We were culturally Jewish. It was because our mother was. That’s just how it is, you know? But my parents felt a lot like I do that spirit’s a larger thing than a religion. And that religion’s caused a lot of problems. And so the best thing to do is kind of create a feeling where everything felt safe and whole and beautiful, but it wasn’t necessarily a religion. We went to temple a little bit because they built one in our neighborhood. And that was kind of nice. I mean, for conservative Jews, it’s really, it’s social. So we had our grandmother who could do amazing things like read Tarot and what psychic kids can be. We had our mother, who was also totally psychic. VJ never kind of claimed hers, but she’s very, very psychic also. And then my father was an artist, which made his spirit close to the soul.

He read a lot of books about Hinduism and you know, all kinds of philosophy. But he was quite interested in those things. Now I can’t ever having anybody put a religious thought on me. My grandfather died when I was seven. He lived in these little track homes in California and in between there was like a space that they put the meters for your electric and stuff. But it was always grassy. And I, and I went in there to lay down to think about contemplating my grandfather’s death. And I had out of the body experience and little kids out of the body experience cuz I left my body and I was floating around with dogs that looked like Winton, the famous dog. And um, and I became very frightened at death actually. And I, everything that happened to me after my grandfather died, if I poke my finger on a rose or step on a place of gas or do something you’d do every day as a kid, I would ask my mother if I was going to die. You know, I mean I just became kind of upset.

Andy Vantrease (09:56):

Right. And trying to figure out what that actually meant. And…

India Supera (09:59):

But that all went by his way. And then when my grandmother died, when I was 13, 14, every seven years my grandmother lived with us. So I was real close, like in the old European way. And she always babysit us. And just a couple weeks before she died, our dog died. So it was just like we were at the double death. You know, your dogs are very important to you even as a child. So my grandmother came back to me the night she was buried. I remember this so distinctly cuz uh, our parents never really discouraged us. Also, they never put an a word like, oh, you should be doing this or you should be dead. So then I had a conference with my grandmother about death and wellbeing cuz she looked so good when she came. It was the first time I ever experienced coming back kind of as their middle age. So that was really, really nice. But my mom came out and she asked me what I was doing. I said, skipper the dog and my grandmother were in the living room. And I was eating a carrot. <laugh> She said, okay, well when you finish this hair, come to bed. And I remember like, you try to interfere or think what was your grandmother thinking or anything like that.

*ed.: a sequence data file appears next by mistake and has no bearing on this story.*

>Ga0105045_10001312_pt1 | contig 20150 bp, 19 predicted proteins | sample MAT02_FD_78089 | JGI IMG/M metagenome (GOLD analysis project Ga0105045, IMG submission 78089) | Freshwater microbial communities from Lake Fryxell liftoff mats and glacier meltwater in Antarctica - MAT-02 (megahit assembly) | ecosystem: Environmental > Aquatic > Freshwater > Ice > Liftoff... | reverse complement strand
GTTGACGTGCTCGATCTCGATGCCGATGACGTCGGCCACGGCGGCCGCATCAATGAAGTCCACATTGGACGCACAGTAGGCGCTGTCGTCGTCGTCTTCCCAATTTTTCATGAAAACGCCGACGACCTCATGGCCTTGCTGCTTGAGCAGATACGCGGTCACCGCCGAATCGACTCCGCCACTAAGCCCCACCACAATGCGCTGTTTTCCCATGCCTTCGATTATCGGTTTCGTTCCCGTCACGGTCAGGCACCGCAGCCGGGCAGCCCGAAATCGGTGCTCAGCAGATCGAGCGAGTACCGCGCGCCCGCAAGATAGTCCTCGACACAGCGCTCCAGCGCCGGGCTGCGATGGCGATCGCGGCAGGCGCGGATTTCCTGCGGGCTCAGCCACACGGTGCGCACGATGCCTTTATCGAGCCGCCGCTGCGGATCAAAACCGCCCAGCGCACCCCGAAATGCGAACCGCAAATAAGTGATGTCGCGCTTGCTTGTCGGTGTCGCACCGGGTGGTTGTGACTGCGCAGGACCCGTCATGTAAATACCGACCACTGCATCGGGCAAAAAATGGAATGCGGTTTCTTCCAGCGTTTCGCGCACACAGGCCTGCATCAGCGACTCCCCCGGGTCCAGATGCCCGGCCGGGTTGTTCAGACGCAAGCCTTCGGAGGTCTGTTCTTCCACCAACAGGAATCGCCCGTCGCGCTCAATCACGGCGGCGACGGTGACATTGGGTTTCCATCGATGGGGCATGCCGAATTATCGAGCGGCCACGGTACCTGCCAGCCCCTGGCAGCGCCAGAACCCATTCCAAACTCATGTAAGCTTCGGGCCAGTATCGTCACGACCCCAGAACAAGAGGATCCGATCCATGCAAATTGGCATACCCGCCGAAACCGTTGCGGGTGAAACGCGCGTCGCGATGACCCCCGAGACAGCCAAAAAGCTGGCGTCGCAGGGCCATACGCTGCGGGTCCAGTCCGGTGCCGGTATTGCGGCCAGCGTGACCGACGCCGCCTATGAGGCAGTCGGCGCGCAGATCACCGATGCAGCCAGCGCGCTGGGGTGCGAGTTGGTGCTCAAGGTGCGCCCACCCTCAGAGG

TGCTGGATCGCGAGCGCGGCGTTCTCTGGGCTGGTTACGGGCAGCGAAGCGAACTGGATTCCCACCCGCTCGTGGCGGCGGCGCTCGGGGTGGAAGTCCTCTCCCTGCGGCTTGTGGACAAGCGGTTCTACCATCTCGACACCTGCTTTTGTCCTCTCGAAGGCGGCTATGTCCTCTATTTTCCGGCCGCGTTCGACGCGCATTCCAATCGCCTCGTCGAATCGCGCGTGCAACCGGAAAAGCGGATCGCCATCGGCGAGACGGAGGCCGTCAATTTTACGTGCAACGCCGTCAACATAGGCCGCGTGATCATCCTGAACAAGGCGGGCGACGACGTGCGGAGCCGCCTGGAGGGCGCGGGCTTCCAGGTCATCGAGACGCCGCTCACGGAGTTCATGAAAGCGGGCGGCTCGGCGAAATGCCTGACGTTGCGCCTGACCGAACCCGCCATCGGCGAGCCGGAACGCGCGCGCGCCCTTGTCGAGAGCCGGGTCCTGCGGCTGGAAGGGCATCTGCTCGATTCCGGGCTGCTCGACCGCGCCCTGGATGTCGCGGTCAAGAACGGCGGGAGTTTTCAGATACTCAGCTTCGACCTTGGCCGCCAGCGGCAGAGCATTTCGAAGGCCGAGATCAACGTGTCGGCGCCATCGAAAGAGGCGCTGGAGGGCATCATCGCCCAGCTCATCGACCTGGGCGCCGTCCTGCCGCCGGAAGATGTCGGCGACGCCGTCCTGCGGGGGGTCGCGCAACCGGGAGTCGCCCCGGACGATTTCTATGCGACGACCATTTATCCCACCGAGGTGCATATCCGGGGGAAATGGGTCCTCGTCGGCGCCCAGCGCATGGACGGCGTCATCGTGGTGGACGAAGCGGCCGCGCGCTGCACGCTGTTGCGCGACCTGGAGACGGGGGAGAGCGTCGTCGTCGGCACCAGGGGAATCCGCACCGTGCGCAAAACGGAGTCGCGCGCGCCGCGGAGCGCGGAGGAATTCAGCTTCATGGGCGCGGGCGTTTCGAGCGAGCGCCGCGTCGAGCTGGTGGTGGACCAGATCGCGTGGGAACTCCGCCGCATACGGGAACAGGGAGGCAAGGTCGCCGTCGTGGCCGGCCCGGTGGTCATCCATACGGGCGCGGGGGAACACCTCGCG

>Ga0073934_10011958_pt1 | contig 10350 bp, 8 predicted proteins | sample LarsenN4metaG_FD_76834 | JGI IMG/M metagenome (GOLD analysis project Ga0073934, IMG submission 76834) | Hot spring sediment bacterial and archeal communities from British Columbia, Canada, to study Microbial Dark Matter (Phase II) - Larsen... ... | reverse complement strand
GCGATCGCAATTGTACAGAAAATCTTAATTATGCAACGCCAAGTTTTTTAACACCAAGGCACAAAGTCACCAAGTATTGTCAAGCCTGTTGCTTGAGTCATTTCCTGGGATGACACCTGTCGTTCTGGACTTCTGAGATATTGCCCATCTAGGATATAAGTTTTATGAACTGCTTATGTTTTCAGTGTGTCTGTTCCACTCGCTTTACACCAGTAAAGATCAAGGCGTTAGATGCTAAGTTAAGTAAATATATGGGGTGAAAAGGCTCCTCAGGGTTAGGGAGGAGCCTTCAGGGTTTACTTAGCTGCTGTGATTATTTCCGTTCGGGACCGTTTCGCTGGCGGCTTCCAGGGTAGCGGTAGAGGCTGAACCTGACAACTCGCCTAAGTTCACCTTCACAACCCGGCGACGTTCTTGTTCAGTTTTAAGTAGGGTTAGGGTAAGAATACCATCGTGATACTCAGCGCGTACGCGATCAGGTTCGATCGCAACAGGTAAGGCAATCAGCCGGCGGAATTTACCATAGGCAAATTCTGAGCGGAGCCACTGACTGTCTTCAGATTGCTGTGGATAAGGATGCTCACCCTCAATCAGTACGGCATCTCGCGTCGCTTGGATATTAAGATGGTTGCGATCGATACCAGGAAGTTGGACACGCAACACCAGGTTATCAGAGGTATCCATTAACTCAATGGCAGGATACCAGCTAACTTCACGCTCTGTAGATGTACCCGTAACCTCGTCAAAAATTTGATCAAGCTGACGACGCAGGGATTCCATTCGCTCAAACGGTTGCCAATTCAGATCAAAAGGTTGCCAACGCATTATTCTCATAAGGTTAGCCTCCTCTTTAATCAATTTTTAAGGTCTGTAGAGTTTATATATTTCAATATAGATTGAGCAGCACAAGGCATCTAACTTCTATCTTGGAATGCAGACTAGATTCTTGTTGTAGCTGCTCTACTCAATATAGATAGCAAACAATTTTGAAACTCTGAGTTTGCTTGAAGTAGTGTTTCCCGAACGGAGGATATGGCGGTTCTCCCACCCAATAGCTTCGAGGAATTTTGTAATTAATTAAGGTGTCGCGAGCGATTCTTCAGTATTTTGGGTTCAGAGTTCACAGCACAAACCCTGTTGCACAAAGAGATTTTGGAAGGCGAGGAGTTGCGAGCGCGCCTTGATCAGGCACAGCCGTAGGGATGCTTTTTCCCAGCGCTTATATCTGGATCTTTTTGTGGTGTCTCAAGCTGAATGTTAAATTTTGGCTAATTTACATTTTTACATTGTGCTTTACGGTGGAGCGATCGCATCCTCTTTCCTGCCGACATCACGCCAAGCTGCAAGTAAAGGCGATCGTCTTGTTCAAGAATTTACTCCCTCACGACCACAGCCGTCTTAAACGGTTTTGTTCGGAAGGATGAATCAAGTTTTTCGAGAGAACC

Andy Vantrease (11:16):

Right. Did you have any role models or mentors or anybody in your early life that you looked up to?

India Supera (11:25):

Just my parents and my grandmother, I would actually say my father was my mentor. Cuz while he carried none of that spiritual psychic stuff with him, he treated everyone with such equality and it didn’t matter what color they were, this was all the way. My dad was born in 1914, so, you know mm-hmm. <affirmative>. It wasn’t a time when people were necessarily kind to each other, but everybody, he was so kind. You know, my dad was one of these people I think like Will Rogers in a way cuz he was very funny but not like commercial funny, but could just talk to anyone walking down the street. You know, it didn’t matter who they were, what their job was, how dirty they were, how clean they were, they were in a suit, you know, driving a Mercedes. If they start to talk to him, he had time to talk to them.

Andy Vantrease (12:13):

I’d say you definitely carried that on.

India Supera (12:18):

He was so sweet. My mother was so brilliant. I mean it just, uh, so many ways. I mean she was a pioneer when she was born. I always tell people woman couldn’t vote. Well you all know that it was 1911 when she born, but she fought for a lot of other stuff. Mm-hmm. <affirmative>, she was really involved in politics in her day and, and I don’t talk a lot about my parents cuz it’s so hard to put in your, what they were, you know, they were so far from parents that, you know, made you and you know, brushed your hair every day. Yeah. That kind of thing. But my mother had these real peculiar things. She didn’t want us to learn to type cuz she didn’t want us to be secretary. That was part of her thing about teaching us about sexual harassment.